3. Get Clear About Your Priorities.
For me, it was my kids. I realized in meditation that I’d been way over focused on a relationship that had no future and not nearly focused enough on spending true, quality time with my kids. It’s really easy in our fast-paced world, where so many things are vying for our attention, to forget what’s most important. When you sit for 10 days in silence, the noise falls away, and what matters most can’t help but rise to the surface. Whenever I talk to someone who has just completed a ten-day sit, they almost always have a renewed sense of where to focus their attention next—sometimes in unexpected, but exciting, places.
4. Reduce Reactivity.
You know that feeling, when a wave of anger or jealousy come over you, and you feel so driven to take actions that part of you knows aren’t great but you just can’t help it? That’s reactivity: Reacting blindly to outside stimulus and the feelings it ignites inside you. We all have our buttons, and it can feel impossible not to stay calm when they get pushed. The Vipassana technique teaches you how to drastically reduce the slave-like response to your buttons being pushed and greatly increase your ability to stay calm no matter what’s happening. The natural side effect of not being “hooked in” when people push your buttons is that it allows you not to take things so personally. Like when someone makes a rude comment simply because they’re having a bad day. If you don’t react to it, you can see it for what it is, a bad mood, instead of adding fuel to the fire and making it into something more. Having greater control over your own reactivity is so helpful, for handling all the pressures being an artist involve.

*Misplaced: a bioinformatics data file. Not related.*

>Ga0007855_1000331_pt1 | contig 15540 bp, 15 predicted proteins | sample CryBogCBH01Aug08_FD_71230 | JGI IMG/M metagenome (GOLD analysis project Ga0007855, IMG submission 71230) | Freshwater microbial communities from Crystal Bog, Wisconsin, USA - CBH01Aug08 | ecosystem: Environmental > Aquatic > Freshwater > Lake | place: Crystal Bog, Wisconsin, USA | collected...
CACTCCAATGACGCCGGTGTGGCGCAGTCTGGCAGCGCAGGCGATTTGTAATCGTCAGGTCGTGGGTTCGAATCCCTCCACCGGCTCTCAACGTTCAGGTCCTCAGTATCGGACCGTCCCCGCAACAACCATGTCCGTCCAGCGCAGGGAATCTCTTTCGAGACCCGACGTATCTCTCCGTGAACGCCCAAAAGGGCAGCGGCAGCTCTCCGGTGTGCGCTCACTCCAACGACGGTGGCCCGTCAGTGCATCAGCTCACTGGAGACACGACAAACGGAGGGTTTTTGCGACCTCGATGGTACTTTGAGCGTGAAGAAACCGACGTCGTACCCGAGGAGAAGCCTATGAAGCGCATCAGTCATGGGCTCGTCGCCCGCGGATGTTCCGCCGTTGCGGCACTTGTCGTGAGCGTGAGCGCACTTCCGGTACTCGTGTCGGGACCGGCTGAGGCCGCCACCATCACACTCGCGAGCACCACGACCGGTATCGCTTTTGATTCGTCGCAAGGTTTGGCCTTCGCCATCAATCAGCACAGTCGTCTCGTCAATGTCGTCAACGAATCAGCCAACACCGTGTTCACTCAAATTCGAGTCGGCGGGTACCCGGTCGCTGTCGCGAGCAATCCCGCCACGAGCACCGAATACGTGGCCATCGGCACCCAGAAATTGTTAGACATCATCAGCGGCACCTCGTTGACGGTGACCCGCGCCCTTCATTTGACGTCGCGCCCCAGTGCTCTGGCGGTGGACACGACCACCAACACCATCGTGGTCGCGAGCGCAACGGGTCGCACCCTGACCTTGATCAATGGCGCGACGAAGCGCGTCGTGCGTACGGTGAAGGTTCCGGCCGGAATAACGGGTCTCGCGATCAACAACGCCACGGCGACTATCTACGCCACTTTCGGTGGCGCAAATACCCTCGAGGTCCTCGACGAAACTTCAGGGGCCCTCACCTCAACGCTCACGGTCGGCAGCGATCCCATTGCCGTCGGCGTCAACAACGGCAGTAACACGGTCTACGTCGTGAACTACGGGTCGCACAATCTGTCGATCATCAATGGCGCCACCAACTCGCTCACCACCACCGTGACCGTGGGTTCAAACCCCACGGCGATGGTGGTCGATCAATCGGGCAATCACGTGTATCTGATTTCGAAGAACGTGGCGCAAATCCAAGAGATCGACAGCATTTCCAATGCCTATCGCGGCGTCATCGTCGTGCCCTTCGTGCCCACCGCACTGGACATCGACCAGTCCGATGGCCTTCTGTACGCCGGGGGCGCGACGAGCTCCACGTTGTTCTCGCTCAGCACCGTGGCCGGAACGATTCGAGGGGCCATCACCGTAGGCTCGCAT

5. Be Happy.
It’s amazing on the tenth day when you can talk again, how happy everyone is. They’ve all found their happy places too, and the weight so many of us walk around with every day–of pressures, worries and concerns—becomes lifted. I’ve heard it said by many, that misery makes great art. And yes, great art can be made out of dark and heavy feelings. We all have them and they need a place to flow. Dark and heavy art can be extremely cathartic, for both creator and audience. But great art can be made from your happy place too–it can be greater even. But only if you know how to find it, which Vipassana can help you do. And in this day and age, couldn’t we all use a little more inspiration?
Ten day Vipassana meditation courses can be taken all over the world. They’re completely non-sectarian so you can be any religion, or none. And they are also donation based, so money is never an obstacle.
Some people donate $100,000 and some donate $10. Either way, all food, lodging, and instruction are included. It’s a miracle that works, I know… but it does.
I want to encourage you to find a meditation practice that works for you, whether that means starting with a Vipassana meditation course at the center I linked to above, or just spending 5 minutes each day before you get out of bed, breathing quietly.
If you notice blocks or obstacles arising for you as you start this practice, let’s set a time to talk. You can sign up here.